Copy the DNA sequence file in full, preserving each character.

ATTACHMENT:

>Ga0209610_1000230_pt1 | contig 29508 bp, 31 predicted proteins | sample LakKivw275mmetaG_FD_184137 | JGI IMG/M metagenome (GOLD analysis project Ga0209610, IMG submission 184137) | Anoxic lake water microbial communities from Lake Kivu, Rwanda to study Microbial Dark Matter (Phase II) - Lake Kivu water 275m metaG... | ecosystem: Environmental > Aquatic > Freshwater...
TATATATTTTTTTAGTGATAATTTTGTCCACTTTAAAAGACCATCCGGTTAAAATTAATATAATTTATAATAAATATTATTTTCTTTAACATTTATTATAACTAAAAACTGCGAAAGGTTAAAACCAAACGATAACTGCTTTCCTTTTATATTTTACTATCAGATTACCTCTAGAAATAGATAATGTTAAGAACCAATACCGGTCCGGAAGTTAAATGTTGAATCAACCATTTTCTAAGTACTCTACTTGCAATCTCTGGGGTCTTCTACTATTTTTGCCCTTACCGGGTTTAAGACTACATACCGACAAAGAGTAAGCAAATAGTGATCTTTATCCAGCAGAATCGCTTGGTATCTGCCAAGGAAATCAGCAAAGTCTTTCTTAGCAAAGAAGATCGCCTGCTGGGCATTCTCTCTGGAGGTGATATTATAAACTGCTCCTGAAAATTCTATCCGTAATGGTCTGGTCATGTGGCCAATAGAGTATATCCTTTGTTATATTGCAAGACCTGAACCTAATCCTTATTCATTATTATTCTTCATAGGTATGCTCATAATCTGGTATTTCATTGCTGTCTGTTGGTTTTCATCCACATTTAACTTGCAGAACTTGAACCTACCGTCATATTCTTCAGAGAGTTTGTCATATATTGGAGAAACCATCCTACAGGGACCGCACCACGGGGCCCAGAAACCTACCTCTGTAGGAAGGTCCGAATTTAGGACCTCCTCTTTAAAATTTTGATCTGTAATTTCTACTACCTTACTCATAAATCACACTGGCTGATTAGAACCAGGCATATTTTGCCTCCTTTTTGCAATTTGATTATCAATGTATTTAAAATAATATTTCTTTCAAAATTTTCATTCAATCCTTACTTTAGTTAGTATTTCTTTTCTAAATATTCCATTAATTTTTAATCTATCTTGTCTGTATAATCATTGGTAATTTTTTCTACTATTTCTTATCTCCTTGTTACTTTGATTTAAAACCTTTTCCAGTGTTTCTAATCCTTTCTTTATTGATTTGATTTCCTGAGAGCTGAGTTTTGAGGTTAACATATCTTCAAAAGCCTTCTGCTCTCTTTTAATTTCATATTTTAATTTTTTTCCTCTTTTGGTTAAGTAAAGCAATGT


>Ga0209610_1000230_pt1 | contig 29508 bp, 31 predicted proteins | sample LakKivw275mmetaG_FD_184137 | JGI IMG/M metagenome (GOLD analysis project Ga0209610, IMG submission 184137) | Anoxic lake water microbial communities from Lake Kivu, Rwanda to study Microbial Dark Matter (Phase II) - Lake Kivu water 275m metaG... | ecosystem: Environmental > Aquatic > Freshwater...
TATATATTTTTTTAGTGATAATTTTGTCCACTTTAAAAGACCATCCGGTTAAAATTAATATAATTTATAATAAATATTATTTTCTTTAACATTTATTATAACTAAAAACTGCGAAAGGTTAAAACCAAACGATAACTGCTTTCCTTTTATATTTTACTATCAGATTACCTCTAGAAATAGATAATGTTAAGAACCAATACCGGTCCGGAAGTTAAATGTTGAATCAACCATTTTCTAAGTACTCTACTTGCAATCTCTGGGGTCTTCTACTATTTTTGCCCTTACCGGGTTTAAGACTACATACCGACAAAGAGTAAGCAAATAGTGATCTTTATCCAGCAGAATCGCTTGGTATCTGCCAAGGAAATCAGCAAAGTCTTTCTTAGCAAAGAAGATCGCCTGCTGGGCATTCTCTCTGGAGGTGATATTATAAACTGCTCCTGAAAATTCTATCCGTAATGGTCTGGTCATGTGGCCAATAGAGTATATCCTTTGTTATATTGCAAGACCTGAACCTAATCCTTATTCATTATTATTCTTCATAGGTATGCTCATAATCTGGTATTTCATTGCTGTCTGTTGGTTTTCATCCACATTTAACTTGCAGAACTTGAACCTACCGTCATATTCTTCAGAGAGTTTGTCATATATTGGAGAAACCATCCTACAGGGACCGCACCACGGGGCCCAGAAACCTACCTCTGTAGGAAGGTCCGAATTTAGGACCTCCTCTTTAAAATTTTGATCTGTAATTTCTACTACCTTACTCATAAATCACACTGGCTGATTAGAACCAGGCATATTTTGCCTCCTTTTTGCAATTTGATTATCAATGTATTTAAAATAATATTTCTTTCAAAATTTTCATTCAATCCTTACTTTAGTTAGTATTTCTTTTCTAAATATTCCATTAATTTTTAATCTATCTTGTCTGTATAATCATTGGTAATTTTTTCTACTATTTCTTATCTCCTTGTTACTTTGATTTAAAACCTTTTCCAGTGTTTCTAATCCTTTCTTTATTGATTTGATTTCCTGAGAGCTGAGTTTTGAGGTTAACATATCTTCAAAAGCCTTCTGCTCTCTTTTAATTTCATATTTTAATTTTTTTCCTCTTTTGGTTAAGTAAAGCAATGT